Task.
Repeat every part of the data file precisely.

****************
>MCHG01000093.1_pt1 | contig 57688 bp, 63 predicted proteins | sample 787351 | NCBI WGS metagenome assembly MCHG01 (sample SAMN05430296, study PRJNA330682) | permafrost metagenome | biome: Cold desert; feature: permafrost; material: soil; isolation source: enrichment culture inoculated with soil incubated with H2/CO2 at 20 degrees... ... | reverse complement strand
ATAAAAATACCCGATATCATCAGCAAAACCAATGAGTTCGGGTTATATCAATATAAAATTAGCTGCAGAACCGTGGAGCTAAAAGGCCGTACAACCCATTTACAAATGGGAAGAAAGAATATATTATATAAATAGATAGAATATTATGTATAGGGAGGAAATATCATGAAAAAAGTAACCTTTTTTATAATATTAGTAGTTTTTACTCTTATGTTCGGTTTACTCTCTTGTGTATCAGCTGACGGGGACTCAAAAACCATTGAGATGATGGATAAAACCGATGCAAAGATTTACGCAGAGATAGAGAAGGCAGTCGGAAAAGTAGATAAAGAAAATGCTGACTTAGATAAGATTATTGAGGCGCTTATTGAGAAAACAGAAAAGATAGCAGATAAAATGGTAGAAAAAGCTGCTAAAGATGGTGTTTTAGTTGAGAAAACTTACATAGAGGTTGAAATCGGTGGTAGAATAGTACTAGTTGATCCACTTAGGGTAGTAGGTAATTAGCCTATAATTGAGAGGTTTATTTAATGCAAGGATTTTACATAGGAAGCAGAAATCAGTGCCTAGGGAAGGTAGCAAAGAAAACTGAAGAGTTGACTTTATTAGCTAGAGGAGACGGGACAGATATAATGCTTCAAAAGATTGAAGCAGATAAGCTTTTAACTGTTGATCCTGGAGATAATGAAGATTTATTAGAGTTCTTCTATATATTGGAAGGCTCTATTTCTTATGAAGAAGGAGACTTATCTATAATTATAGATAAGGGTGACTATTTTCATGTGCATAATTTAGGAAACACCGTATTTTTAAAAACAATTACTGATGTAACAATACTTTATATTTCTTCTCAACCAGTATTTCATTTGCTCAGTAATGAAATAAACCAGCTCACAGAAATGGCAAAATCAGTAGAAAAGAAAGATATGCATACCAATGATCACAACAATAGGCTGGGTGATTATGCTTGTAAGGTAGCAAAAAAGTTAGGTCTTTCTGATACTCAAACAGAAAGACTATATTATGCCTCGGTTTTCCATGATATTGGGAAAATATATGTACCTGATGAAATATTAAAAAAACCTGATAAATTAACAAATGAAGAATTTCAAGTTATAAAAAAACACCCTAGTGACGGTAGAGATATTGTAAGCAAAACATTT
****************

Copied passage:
>MCHG01000093.1_pt1 | contig 57688 bp, 63 predicted proteins | sample 787351 | NCBI WGS metagenome assembly MCHG01 (sample SAMN05430296, study PRJNA330682) | permafrost metagenome | biome: Cold desert; feature: permafrost; material: soil; isolation source: enrichment culture inoculated with soil incubated with H2/CO2 at 20 degrees... ... | reverse complement strand
ATAAAAATACCCGATATCATCAGCAAAACCAATGAGTTCGGGTTATATCAATATAAAATTAGCTGCAGAACCGTGGAGCTAAAAGGCCGTACAACCCATTTACAAATGGGAAGAAAGAATATATTATATAAATAGATAGAATATTATGTATAGGGAGGAAATATCATGAAAAAAGTAACCTTTTTTATAATATTAGTAGTTTTTACTCTTATGTTCGGTTTACTCTCTTGTGTATCAGCTGACGGGGACTCAAAAACCATTGAGATGATGGATAAAACCGATGCAAAGATTTACGCAGAGATAGAGAAGGCAGTCGGAAAAGTAGATAAAGAAAATGCTGACTTAGATAAGATTATTGAGGCGCTTATTGAGAAAACAGAAAAGATAGCAGATAAAATGGTAGAAAAAGCTGCTAAAGATGGTGTTTTAGTTGAGAAAACTTACATAGAGGTTGAAATCGGTGGTAGAATAGTACTAGTTGATCCACTTAGGGTAGTAGGTAATTAGCCTATAATTGAGAGGTTTATTTAATGCAAGGATTTTACATAGGAAGCAGAAATCAGTGCCTAGGGAAGGTAGCAAAGAAAACTGAAGAGTTGACTTTATTAGCTAGAGGAGACGGGACAGATATAATGCTTCAAAAGATTGAAGCAGATAAGCTTTTAACTGTTGATCCTGGAGATAATGAAGATTTATTAGAGTTCTTCTATATATTGGAAGGCTCTATTTCTTATGAAGAAGGAGACTTATCTATAATTATAGATAAGGGTGACTATTTTCATGTGCATAATTTAGGAAACACCGTATTTTTAAAAACAATTACTGATGTAACAATACTTTATATTTCTTCTCAACCAGTATTTCATTTGCTCAGTAATGAAATAAACCAGCTCACAGAAATGGCAAAATCAGTAGAAAAGAAAGATATGCATACCAATGATCACAACAATAGGCTGGGTGATTATGCTTGTAAGGTAGCAAAAAAGTTAGGTCTTTCTGATACTCAAACAGAAAGACTATATTATGCCTCGGTTTTCCATGATATTGGGAAAATATATGTACCTGATGAAATATTAAAAAAACCTGATAAATTAACAAATGAAGAATTTCAAGTTATAAAAAAACACCCTAGTGACGGTAGAGATATTGTAAGCAAAACATTT